Enjoy this native fruit from your own backyard vineyard.
Late-summer days bring vines filled with muscadines, their perfume sweetening the air. The South's favorite grape is tasty, easy to grow, long-lived, and beautiful, with big, round fruit in shades of purple, black, pink, red, green, or bronze. Delicious in juice, jelly, wine, or cobblers, this thick-skinned, seeded treat is also rich in antioxidants, making it a very healthful snack straight from your garden.
Nurseryman Greg Ison and his sisters operate Ison's Nursery & Vineyards, which has been growing muscadines in Brooks, Georgia, since 1934. Greg recalls that his grandfather Grady Ison always used to say, "To be considered a true Southern gentleman, you have to have a magnolia tree, a pecan tree, a fig tree, and a muscadine vine." Lucky for Greg, he has all four.
How To Select Muscadines
Some selections of muscadines are "self-fruitful," meaning you need only one vine to have fruit—a great option for small spaces. Good self-fruitful choices include 'Nesbitt' and 'Dixie Red.' Other muscadines, such as 'Darlene,' 'Pam,' 'Janet,' 'Black Beauty,' and 'Fry,' need to be planted near self-fruitful selections to cross-pollinate and bear fruit. Purchase muscadine vines at your local nursery, or order them from any of the following online sources: isons.com, petalsfromthepast.com, johnsonnursery.com, floridahillnursery.com, and justfruitsandexotics.com.
How To Plant Muscadines
Muscadines thrive in the hot, humid weather of the South. They like a sunny location with good air circulation. They also prefer deep, fertile, well-drained soil with a pH between 6 and 6.5. Plant container-grown vines in early fall or winter. Mulch plants with pine straw or shredded pine bark to conserve moisture and discourage weeds. Feed with a balanced fertilizer (10-10-10) or Ferti-lome Fruit, Citrus and Pecan Tree Food (19-10-5) in late winter and early spring. Muscadines have beautiful, coarse leaves that emerge in late spring. They begin ripening at the end of summer. You can pick individual grapes or clusters. In late fall, after they've finished fruiting, their foliage turns a beautiful shade of gold. Remove any fruit left on the vines. Trim the vines in late winter using pruning shears.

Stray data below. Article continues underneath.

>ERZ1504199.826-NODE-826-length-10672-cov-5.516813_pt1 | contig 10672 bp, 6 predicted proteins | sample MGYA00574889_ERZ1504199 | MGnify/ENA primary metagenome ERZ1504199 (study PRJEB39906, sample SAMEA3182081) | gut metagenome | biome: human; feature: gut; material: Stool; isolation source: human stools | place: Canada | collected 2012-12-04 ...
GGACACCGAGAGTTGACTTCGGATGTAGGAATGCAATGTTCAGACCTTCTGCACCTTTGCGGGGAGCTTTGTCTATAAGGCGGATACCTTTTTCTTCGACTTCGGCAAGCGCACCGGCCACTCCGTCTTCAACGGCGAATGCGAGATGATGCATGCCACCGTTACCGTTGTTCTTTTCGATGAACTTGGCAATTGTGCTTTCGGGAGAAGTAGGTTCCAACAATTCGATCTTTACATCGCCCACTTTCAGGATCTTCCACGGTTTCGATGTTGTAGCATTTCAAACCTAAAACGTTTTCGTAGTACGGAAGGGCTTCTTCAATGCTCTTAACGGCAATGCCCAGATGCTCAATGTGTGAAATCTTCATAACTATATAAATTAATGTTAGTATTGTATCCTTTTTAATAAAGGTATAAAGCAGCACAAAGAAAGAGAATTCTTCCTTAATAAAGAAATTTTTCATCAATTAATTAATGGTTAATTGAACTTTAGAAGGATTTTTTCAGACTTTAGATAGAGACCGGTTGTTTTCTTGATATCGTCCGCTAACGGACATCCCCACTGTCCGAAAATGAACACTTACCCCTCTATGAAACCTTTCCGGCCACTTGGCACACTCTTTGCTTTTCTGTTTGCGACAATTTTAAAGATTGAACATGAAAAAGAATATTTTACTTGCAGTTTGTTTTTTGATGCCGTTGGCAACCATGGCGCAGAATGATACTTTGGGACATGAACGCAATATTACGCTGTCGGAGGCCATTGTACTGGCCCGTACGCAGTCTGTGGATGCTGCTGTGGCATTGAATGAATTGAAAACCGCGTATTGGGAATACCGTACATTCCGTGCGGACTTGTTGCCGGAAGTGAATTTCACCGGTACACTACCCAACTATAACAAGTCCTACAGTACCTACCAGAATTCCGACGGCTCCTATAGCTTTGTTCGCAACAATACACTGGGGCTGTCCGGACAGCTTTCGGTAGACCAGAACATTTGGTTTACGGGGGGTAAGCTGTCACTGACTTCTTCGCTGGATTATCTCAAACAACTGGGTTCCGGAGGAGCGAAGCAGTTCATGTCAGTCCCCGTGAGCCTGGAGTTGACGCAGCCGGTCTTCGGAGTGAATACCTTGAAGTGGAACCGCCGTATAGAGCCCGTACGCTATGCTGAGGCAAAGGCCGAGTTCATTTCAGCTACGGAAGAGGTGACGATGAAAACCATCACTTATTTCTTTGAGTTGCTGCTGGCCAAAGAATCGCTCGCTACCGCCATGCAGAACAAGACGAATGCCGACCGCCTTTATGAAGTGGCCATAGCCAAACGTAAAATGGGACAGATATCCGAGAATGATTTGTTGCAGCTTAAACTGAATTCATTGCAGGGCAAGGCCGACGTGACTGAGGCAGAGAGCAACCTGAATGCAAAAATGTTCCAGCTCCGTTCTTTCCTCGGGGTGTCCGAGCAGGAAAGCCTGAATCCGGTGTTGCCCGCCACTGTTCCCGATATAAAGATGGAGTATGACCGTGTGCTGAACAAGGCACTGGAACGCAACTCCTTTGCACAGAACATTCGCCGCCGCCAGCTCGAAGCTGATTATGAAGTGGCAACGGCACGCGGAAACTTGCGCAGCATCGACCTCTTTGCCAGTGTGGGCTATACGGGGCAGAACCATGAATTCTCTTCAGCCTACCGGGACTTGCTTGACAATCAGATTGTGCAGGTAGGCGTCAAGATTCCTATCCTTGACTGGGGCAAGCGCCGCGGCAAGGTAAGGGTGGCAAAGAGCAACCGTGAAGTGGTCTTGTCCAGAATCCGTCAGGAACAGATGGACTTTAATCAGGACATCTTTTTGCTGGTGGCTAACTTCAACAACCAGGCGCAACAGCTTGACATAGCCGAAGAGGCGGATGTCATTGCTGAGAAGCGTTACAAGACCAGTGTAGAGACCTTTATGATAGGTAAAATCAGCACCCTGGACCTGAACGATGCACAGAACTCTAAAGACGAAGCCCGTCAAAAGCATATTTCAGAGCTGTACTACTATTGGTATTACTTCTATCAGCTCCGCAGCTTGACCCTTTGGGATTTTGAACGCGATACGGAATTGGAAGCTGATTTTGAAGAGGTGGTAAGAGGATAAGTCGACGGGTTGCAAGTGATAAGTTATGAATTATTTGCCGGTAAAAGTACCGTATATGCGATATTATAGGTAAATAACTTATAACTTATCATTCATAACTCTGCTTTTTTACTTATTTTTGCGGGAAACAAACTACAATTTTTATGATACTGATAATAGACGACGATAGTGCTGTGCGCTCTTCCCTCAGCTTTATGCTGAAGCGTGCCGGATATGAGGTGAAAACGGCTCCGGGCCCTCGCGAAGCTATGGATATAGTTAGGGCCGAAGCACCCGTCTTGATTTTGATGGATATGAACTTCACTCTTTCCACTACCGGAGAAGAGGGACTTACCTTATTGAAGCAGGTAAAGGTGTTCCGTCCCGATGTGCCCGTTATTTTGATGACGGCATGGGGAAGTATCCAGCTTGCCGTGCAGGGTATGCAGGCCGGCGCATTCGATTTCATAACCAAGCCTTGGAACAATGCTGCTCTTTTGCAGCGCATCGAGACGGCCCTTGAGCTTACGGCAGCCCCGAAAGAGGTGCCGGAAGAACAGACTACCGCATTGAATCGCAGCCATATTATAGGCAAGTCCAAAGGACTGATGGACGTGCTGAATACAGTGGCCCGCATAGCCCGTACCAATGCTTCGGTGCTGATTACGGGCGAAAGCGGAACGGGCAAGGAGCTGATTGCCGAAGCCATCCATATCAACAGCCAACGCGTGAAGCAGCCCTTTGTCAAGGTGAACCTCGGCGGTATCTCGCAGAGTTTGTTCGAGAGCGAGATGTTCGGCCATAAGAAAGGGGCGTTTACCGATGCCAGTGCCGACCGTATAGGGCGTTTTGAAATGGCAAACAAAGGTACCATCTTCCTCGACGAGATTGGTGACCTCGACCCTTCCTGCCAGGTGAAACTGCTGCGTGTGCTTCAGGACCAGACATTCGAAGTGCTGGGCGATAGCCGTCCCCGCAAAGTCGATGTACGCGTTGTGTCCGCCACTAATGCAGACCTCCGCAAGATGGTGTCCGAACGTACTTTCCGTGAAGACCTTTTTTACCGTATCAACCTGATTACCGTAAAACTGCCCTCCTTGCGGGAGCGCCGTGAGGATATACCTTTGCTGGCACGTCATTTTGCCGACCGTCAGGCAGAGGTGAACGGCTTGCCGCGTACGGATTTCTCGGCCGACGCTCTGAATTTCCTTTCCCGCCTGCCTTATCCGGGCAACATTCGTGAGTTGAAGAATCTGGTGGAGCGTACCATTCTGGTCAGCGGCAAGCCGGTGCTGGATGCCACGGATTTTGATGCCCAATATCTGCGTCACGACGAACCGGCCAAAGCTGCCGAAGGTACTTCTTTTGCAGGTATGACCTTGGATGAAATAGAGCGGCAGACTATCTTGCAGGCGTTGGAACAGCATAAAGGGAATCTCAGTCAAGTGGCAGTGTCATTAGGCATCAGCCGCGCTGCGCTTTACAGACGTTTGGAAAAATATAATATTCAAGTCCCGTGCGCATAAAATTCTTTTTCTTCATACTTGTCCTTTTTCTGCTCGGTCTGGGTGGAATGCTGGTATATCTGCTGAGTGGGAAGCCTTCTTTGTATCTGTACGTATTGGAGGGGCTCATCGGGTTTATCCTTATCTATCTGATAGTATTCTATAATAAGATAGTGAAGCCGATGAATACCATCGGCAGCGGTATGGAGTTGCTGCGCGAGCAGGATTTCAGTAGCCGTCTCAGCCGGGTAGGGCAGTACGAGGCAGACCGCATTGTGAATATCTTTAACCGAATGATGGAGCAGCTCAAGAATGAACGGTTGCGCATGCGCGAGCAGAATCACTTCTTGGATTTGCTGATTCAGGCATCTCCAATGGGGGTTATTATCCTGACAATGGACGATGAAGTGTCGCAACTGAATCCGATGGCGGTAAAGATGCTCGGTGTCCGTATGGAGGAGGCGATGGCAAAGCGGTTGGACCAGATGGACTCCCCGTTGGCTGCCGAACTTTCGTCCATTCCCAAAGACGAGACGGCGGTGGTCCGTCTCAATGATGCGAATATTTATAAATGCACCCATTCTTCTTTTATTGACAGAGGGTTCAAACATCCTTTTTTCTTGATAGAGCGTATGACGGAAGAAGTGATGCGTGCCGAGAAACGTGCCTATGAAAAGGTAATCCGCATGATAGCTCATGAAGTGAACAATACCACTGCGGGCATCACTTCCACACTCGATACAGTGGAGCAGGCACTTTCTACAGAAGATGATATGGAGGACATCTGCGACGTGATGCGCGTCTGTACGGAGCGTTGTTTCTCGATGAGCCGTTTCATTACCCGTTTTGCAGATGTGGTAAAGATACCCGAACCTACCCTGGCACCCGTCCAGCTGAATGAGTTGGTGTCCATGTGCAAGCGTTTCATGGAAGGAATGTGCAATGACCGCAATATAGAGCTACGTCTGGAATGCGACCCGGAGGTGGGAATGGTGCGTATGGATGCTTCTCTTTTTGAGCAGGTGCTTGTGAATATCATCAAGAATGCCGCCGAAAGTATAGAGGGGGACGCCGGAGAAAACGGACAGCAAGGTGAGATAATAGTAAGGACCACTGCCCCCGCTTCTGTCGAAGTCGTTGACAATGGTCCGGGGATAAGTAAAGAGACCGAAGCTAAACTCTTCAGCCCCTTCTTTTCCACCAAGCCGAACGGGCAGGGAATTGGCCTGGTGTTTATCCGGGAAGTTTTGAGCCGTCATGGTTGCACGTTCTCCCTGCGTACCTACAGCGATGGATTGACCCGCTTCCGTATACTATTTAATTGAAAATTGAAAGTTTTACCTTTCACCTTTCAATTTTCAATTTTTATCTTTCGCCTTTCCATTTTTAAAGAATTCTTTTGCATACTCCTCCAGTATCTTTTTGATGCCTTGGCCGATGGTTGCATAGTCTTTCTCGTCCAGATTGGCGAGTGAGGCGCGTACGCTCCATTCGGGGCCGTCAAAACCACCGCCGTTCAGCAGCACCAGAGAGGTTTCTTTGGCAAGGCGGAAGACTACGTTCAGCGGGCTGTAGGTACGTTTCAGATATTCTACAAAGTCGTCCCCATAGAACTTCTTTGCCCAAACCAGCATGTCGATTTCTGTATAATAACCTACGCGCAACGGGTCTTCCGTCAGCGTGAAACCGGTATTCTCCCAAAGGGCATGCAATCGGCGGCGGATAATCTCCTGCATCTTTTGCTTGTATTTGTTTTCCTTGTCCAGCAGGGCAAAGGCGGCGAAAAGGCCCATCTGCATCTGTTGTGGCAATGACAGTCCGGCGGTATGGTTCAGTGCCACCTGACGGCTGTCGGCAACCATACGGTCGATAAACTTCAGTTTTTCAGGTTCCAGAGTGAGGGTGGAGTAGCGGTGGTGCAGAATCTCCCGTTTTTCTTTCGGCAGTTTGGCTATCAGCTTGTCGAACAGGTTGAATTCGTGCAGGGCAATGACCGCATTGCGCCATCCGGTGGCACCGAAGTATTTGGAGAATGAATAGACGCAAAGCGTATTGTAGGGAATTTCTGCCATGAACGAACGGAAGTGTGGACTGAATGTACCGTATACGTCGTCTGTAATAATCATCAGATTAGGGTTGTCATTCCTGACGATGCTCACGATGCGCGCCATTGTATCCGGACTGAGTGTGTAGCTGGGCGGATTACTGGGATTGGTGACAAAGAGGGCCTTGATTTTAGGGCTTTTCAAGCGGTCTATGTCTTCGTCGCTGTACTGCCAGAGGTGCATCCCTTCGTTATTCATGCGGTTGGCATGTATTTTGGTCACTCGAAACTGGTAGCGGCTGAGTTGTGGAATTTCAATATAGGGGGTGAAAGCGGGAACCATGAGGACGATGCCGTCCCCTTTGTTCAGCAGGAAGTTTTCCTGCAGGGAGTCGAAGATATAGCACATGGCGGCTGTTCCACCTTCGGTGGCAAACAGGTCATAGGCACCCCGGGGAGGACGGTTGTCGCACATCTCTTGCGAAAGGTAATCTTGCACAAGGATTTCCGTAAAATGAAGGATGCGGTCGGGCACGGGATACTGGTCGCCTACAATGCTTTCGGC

How To Train Muscadine Vines
"The simplest way to grow muscadines is on a single wire trellis," says Greg. This will require a little effort on the front end, but once you get your trellis built and your vines growing, they'll be easy to maintain. To build a 5-foot-high, single-wide trellis, you'll need to space two 7-foot treated posts 20 feet apart and sink them 2 feet into the ground. String a #9 galvanized wire between the two posts. Center the vine between the posts. Using twine, attach the vine to a bamboo stake to support it as it grows up toward the wire. Once the vine passes the top of the wire, cut the tip of the vine so two cordons (lateral arms) can develop. Train them in each direction along the wire for the first year, and then remove the stake. Spurs (side growth) will develop along the cordons during the second year. Prune spurs to 2 to 4 inches. You can also train muscadines along a fence or atop an arbor.